John: I’ve always seen these characters as the psychological parts of the same man. It’s that melding together – now the pressure is on enough that they have to stop compromising and come together. Because, and this is my personal opinion, but to survive this situation, this man needs to be his very best and that’s a combination of Walter and Walternate. That’s the approach I’m taking to it and it seems to be working. But we’ll know for sure on Thursday, when we talk to the showrunners about season four.
PW: Oh man, you know that fans are going to be stalking your life on Friday now!
Anna: [laughs] John: They’ll tell us just enough to keep us tantalized – that’s what they do.
PW: What are you hoping to talk about?
Anna: In that last speech where Peter talked about who brought the parts back – Astrid or Ella – I’m interested in that. I wonder if we’ll do more back and forth with the future.
John: I’m excited to continue with the different universes, I like that they’re going to work together. That’s always something we’ve wanted to do – not show a black and white world. This way you don’t automatically choose one side. We work really hard to humanize both sides.
PW: Back to the alternates, do you prefer playing one more than the other?
John: I do. I enjoy Walter more because he’s so random. And as an actor, that means I can do whatever I want and get away with it, whereas Walternate is so stitched up. Walter is a lot more fun.
Anna: It changes, I vacillate. When Faux-livia first came about I was thrilled not to be in the suit, but then I played Olivia Over There and I loved her during that period. It changes.
PW: Favorite episode this season?
John: I loved the one with Christopher Lloyd. It was such a joy to work with him and he was so good in the role.
Anna: I actually think “Entrada” – I enjoyed that because I had so much fun stuff to do,. You’re always biased towards things like that. It was my favorite episode to make, I don’t know how it would be watching it.
PW: And lastly, this show has really lived and died by the fans — a very fickle community, it should be said. What kinds of comments have you been hearing from fans?
Anna: One of the things I love about doing the show is that anyone who stops me on the street, always asks “what’s happening next?” To be a part of something that’s bigger than you is fun because it means that the show you’re making is the star.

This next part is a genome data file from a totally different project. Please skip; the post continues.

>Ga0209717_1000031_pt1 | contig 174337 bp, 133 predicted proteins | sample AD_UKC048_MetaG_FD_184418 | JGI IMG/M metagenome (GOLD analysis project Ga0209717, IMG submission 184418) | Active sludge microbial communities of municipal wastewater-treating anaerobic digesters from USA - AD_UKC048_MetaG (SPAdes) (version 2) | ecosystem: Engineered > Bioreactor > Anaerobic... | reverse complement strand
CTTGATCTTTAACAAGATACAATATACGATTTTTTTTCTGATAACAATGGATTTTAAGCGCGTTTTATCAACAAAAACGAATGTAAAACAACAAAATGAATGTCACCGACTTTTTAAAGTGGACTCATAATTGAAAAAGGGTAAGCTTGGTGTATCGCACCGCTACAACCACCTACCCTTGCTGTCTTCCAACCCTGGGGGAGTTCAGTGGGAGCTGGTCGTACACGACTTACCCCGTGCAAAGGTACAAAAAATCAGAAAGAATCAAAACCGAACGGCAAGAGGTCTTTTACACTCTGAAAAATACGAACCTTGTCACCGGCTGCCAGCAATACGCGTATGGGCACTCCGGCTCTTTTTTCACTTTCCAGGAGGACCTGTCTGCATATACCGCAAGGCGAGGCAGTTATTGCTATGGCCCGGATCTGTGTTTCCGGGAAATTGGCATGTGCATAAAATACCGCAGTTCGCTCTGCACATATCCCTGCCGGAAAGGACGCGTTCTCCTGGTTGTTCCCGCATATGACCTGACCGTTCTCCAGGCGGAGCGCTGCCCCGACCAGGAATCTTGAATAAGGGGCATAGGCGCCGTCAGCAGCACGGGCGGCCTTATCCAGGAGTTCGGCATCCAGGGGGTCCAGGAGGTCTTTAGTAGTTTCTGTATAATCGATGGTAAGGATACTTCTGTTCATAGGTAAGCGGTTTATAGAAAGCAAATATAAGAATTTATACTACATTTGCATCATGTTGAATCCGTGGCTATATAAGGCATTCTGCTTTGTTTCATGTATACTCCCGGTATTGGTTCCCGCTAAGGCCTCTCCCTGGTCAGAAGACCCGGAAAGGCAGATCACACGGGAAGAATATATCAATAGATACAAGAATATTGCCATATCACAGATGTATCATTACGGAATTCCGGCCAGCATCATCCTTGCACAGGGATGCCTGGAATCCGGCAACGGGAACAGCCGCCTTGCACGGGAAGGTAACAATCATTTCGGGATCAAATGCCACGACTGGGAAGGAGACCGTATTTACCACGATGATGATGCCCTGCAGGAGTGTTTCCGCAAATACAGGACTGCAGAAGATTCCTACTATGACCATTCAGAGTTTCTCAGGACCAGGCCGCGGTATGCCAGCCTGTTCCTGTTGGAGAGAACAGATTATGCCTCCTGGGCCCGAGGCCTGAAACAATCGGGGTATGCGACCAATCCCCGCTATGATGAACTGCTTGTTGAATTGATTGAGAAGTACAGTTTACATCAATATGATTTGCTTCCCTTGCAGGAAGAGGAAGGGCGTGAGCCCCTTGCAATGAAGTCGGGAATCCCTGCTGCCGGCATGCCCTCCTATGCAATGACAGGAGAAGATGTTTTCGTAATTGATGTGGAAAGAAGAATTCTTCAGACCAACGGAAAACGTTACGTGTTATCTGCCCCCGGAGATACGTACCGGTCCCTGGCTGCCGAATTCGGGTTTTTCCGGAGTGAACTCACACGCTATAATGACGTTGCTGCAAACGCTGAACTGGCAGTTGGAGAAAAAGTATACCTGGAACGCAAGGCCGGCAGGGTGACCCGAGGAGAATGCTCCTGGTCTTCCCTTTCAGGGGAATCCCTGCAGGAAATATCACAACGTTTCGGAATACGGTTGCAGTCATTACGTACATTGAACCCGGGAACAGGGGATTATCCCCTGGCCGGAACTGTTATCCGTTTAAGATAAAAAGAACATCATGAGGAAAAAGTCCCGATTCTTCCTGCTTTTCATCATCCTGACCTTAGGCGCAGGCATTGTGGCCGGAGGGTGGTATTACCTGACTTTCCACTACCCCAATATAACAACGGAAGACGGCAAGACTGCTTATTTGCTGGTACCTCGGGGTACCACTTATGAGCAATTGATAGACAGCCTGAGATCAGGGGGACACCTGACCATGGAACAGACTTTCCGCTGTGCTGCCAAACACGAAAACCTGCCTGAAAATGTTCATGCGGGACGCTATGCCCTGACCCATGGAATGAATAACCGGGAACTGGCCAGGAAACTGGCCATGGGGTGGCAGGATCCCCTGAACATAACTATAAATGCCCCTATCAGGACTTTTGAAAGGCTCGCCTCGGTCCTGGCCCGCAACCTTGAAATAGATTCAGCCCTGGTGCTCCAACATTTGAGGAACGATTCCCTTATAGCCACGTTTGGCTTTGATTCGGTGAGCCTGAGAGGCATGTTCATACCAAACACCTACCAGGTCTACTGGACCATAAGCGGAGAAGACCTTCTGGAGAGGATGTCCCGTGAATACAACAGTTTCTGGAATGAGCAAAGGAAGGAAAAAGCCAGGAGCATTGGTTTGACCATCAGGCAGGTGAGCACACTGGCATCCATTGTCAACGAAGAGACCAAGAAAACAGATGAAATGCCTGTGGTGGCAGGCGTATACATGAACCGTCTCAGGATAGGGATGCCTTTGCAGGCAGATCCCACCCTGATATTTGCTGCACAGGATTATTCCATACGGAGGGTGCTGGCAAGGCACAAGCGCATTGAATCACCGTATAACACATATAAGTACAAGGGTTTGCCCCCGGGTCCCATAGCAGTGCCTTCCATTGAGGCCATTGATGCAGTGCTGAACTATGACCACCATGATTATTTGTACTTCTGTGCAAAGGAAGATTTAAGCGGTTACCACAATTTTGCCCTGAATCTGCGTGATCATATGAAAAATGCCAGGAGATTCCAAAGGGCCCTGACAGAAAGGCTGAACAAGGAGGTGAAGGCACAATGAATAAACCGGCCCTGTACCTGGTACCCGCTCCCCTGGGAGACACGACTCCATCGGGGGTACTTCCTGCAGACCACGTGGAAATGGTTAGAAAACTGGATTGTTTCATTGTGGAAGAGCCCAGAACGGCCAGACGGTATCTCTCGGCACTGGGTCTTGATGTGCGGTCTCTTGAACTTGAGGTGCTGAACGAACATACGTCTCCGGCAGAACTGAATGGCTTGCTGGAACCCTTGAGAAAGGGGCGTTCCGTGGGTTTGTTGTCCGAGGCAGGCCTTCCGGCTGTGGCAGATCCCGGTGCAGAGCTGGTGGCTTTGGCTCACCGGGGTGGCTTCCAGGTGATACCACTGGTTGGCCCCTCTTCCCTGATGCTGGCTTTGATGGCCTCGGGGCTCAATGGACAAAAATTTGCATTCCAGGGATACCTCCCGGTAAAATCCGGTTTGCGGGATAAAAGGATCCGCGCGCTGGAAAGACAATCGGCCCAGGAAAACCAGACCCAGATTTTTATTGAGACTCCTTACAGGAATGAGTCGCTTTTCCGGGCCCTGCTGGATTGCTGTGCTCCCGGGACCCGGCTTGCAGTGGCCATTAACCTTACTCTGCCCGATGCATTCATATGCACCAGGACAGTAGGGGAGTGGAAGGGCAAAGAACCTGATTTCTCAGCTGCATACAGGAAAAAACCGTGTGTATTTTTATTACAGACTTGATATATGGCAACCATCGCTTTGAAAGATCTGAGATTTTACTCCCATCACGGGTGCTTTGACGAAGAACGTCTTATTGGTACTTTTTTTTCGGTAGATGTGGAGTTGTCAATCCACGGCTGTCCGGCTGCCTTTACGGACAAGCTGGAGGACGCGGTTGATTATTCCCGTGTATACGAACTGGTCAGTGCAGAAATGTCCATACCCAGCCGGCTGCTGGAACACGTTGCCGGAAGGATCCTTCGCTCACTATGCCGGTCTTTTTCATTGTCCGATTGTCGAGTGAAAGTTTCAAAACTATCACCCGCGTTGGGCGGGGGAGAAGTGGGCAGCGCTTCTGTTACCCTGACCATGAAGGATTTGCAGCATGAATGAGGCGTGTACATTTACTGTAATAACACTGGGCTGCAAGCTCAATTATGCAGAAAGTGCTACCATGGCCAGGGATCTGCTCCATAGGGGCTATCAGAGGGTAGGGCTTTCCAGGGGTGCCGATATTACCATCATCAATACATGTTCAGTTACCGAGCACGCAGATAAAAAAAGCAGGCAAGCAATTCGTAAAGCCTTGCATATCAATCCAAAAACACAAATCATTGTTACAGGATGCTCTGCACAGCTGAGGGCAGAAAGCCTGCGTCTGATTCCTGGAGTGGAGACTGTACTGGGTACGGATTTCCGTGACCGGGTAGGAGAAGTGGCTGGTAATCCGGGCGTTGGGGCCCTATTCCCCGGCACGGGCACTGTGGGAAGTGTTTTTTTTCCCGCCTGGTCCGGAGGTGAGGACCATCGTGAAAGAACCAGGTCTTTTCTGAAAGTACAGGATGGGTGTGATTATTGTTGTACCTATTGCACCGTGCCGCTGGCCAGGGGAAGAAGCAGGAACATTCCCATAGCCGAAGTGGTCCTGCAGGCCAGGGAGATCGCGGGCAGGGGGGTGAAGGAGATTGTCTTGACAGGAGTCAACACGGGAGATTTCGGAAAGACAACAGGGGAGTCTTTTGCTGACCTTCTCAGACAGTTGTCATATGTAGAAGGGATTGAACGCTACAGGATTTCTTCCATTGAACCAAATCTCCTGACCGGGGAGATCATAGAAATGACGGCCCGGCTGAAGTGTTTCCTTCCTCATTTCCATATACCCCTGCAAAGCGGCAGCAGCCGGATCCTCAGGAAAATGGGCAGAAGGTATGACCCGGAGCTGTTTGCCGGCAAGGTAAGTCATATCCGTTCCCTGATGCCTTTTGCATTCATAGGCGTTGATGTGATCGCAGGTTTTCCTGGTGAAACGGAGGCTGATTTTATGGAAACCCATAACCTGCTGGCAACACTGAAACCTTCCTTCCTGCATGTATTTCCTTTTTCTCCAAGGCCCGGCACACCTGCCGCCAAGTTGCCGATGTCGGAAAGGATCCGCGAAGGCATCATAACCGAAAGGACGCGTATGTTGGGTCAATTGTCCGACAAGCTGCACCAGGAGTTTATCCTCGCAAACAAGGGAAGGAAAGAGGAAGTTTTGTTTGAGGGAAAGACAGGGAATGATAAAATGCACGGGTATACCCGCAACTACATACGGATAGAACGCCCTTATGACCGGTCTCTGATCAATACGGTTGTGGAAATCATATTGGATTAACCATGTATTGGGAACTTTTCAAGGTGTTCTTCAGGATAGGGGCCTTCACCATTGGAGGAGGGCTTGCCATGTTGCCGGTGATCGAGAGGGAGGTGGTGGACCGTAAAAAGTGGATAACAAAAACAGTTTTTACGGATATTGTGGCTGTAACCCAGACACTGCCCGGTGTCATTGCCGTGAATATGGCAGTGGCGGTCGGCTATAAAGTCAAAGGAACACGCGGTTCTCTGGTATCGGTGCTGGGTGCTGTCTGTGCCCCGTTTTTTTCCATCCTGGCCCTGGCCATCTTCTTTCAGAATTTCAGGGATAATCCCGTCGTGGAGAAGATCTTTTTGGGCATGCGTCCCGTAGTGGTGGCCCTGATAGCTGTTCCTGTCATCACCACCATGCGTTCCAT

John: That’s true. When people stop me on the street, it’s so generous and then “what do you know?” [laughs]. We have incredible fans.
Fringe, the creepy, suspenseful sci-fi series created by J.J. Abrams for Fox, has come into its own in season three. Once derided as an X-Files rip-off, it’s entered mind-bending new territory by introducing a parallel universe known as “Over There.” It now focuses on the struggles between its three main characters – noted fringe scientist Walter Bishop (John Noble), his acerbic son Peter (Joshua Jackson), and FBI investigator Olivia (Anna Torv) – and their sinister doppelgangers.
Torv, a former Australian television star who caused a stir last year when she did a semi-nude photo shoot for Esquire (pictured), has been getting considerable critical notice for the dual role. We spoke to her by phone this week while she was enjoying some downtime at her mom’s house in Queensland, where she grew up, shortly before she was due to head to New York to make an appearance at Fox’s upfront presentation next week.
What did you think when you learned that your role as Olivia had been split into two?
Torv: I was excited to get this new character to play with. Olivia is so serious, so straight and practical and focused on the job, and I’ve quite enjoyed that, actually, but to let go of it a bit with faux-Olivia was a hoot.
Q: It must be a challenge to make them distinct even while faux-Olivia is pretending to be real Olivia, or ‘our Olivia,’ as the shows calls her.
Torv: I tend to work from the inside out, but in this case I started with the external, shifting up the silhouette, changing the shoes, giving her more of a bounce physically. On the inside, the differences are very subtle. I would say, ‘our Olivia’ really wants to be the best, and she feels responsible for everything and everybody, whereas the alternate Olivia just wants to win, and she doesn’t take the world onto her shoulders. You can see how they would end up in the same place, but take different shifts to get there.
Q: Well, they both end up with Peter…
Torv: Yes, and when ‘our Olivia’ comes back and Peter confesses that he’s been having an affair with the other Olivia, it makes her think, “Well, then, I’m just a product of my skin, and you don’t know who is inside of me.” On the other hand, the distinction is not all that great. I didn’t want to play them as opposite sides of a coin. I wanted them both to be true and complete and whole.
Q: Despite their different hairstyles, both Olivias are quite covered up on the show. But you definitely showed yourself off in that Esquire magazine photo shoot.
Torv: The show involves so many leaps of faith that we want to hold true to as many things as we can, so right from the beginning we made sure that Olivia was dressed appropriately, as an FBI agent would be, with flat shoes and a very practical silhouette. As a result of doing the show 14 hours a day, my own wardrobe was even getting a bit conservative and dark. When I flew from Vancouver to L.A. to do that Esquire shoot, it was winter, and I felt like I was seeing sunlight for the first time in months. The whole shoot was built around using that natural morning light. So yes, I came out of my shell. I’ve never been prudish. That shoot was fun.